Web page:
With the aforementioned comparison of BMP and CMP, here are the design issues you should consider before making your choice:
Nature of your data
Use of an object mapping tool (Toplink or CocoBase)
Nature of Your Data
In some instances, the nature of your data will make the determination for you.
These questions will usually cause you to use BMP:
Are you trying to provide a distributed front-end to a legacy system?
Are you using complicated data types (for example, CLOBs or BLOBs) that do not lend themselves nicely to simple object-mapping tools?
Are you providing an object-oriented representation of data that is by its nature relational (will your bean fields span multiple tables)?
Are you making heavy use of stored procedures in your system?
On the other hand, if your data is mostly standard data types, and you can effectively do a one-to-one mapping of beans to tables, CMP is what you want.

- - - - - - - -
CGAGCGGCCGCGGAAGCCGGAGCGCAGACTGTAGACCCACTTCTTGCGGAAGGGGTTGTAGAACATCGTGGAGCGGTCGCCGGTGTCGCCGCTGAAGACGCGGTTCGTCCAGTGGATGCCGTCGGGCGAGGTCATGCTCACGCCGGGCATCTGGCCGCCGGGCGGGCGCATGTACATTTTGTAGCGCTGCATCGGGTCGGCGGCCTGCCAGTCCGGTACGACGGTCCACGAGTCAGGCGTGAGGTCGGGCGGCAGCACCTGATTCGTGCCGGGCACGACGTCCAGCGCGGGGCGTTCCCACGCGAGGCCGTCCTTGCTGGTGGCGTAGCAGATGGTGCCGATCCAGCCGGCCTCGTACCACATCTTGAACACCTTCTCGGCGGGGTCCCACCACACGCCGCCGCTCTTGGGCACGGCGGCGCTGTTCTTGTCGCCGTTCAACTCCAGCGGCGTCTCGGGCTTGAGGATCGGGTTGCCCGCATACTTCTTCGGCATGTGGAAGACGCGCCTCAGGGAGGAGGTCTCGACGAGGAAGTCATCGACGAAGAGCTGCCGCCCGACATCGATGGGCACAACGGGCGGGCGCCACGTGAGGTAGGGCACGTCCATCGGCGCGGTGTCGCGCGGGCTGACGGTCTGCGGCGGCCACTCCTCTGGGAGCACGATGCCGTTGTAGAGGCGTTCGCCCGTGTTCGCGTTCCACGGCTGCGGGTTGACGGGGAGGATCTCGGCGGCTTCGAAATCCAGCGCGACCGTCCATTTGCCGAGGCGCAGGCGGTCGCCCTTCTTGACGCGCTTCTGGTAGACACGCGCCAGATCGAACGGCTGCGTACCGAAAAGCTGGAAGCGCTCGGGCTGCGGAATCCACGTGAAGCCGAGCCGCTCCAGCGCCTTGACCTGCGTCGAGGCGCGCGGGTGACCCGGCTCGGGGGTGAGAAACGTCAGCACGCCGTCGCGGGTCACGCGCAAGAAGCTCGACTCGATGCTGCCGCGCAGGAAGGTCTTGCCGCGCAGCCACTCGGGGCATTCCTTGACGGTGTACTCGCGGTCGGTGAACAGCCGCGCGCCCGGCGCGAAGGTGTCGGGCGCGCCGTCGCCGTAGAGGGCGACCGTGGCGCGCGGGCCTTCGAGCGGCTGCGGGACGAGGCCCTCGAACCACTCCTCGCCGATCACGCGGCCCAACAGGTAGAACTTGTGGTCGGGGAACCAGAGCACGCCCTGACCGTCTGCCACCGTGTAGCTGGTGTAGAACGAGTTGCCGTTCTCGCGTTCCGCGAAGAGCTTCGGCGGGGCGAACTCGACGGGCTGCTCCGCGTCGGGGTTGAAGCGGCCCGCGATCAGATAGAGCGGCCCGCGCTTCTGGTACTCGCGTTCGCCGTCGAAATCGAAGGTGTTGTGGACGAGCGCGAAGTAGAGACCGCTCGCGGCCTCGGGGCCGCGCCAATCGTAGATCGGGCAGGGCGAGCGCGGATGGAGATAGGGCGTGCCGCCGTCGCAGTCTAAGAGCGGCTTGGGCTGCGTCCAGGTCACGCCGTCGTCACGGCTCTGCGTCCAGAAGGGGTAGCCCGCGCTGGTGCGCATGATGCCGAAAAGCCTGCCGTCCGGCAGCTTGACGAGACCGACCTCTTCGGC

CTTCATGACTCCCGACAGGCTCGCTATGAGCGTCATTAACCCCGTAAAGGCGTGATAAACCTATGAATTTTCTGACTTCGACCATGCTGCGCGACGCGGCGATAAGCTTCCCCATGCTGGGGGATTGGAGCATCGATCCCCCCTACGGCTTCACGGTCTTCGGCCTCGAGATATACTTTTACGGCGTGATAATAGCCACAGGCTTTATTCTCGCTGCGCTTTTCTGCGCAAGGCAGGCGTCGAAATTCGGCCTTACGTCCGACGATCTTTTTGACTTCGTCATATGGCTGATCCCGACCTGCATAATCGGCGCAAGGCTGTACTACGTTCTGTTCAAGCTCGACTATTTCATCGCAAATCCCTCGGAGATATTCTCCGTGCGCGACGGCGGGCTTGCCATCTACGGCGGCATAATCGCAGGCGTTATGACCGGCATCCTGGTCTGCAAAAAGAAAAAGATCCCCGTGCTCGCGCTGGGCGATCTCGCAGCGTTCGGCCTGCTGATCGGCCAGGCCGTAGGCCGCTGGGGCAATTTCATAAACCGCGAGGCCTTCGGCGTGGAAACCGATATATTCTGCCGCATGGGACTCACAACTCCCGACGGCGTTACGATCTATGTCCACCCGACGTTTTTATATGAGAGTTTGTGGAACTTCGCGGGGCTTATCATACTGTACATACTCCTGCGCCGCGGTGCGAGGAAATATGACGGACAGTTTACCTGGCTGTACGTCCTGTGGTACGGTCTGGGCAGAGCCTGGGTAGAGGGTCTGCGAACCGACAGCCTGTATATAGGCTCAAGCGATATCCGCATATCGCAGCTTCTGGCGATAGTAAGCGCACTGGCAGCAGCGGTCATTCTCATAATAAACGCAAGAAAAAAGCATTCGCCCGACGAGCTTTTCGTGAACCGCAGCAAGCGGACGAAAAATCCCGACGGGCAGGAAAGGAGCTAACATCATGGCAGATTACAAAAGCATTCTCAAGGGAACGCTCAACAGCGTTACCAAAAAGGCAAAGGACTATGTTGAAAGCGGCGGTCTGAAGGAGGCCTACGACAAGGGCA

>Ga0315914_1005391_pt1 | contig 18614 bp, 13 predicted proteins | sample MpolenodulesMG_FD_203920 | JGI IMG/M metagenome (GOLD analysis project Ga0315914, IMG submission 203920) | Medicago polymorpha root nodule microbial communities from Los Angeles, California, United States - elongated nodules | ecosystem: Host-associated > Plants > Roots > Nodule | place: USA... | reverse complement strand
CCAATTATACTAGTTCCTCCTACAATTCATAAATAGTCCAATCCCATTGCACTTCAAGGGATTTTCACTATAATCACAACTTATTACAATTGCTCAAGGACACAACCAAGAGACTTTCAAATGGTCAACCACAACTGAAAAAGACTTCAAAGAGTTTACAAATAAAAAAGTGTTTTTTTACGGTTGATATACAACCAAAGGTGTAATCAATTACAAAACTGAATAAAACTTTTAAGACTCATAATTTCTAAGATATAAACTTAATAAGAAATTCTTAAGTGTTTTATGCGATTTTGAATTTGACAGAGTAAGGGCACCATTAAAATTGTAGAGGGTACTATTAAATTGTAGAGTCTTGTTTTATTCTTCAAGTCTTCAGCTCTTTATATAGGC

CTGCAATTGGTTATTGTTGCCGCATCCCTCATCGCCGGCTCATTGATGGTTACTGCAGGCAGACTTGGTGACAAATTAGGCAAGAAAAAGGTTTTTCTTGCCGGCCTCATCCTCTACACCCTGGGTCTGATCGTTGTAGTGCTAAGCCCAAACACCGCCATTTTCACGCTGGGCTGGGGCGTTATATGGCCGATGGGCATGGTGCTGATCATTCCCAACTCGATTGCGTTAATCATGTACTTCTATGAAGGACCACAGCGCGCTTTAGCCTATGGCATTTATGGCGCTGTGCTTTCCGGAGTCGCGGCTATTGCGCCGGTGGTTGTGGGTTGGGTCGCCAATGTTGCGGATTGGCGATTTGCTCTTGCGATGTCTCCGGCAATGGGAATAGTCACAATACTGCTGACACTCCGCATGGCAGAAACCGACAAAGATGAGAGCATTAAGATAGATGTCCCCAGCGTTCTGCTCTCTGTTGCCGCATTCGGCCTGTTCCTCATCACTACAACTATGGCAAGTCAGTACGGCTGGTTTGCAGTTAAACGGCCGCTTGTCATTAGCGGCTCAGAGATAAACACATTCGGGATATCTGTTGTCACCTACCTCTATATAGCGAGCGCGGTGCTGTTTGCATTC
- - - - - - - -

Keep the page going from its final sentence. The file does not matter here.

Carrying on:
When considering performance, you must decide whether to make the trade-off between performance and convenience. Consider how your system is going to be usedif your EJBs are going to be accessed a dozen times a day and your domain does not require real-time performance, the time to build highly optimized code could be better spent somewhere else.
On the other hand, if you are writing beans that will run in the back end of a system such as Amazon, performance is of the utmost priority. In this case, you should consider your application server carefully, and you will want to squeeze every bit of performance out of your beans.
As I mentioned earlier, if performance is the most imporant consideration in your system, you will want to learn the EJB specification (especially with regard to lifecycles) carefully, and use BMP.
Use of an Object-Mapping Tool
If you are fortunate enough to have a powerful object-mapping tool at your disposal (such as Toplink or CocoBase), the decision is almost trivial. You can define your complicated bean field mappings in one of these tools, and then they (usually) generate highly optimized BMP beans for you.
This gives you the best of both worlds: convenience and performance, but at a high (monetary) price.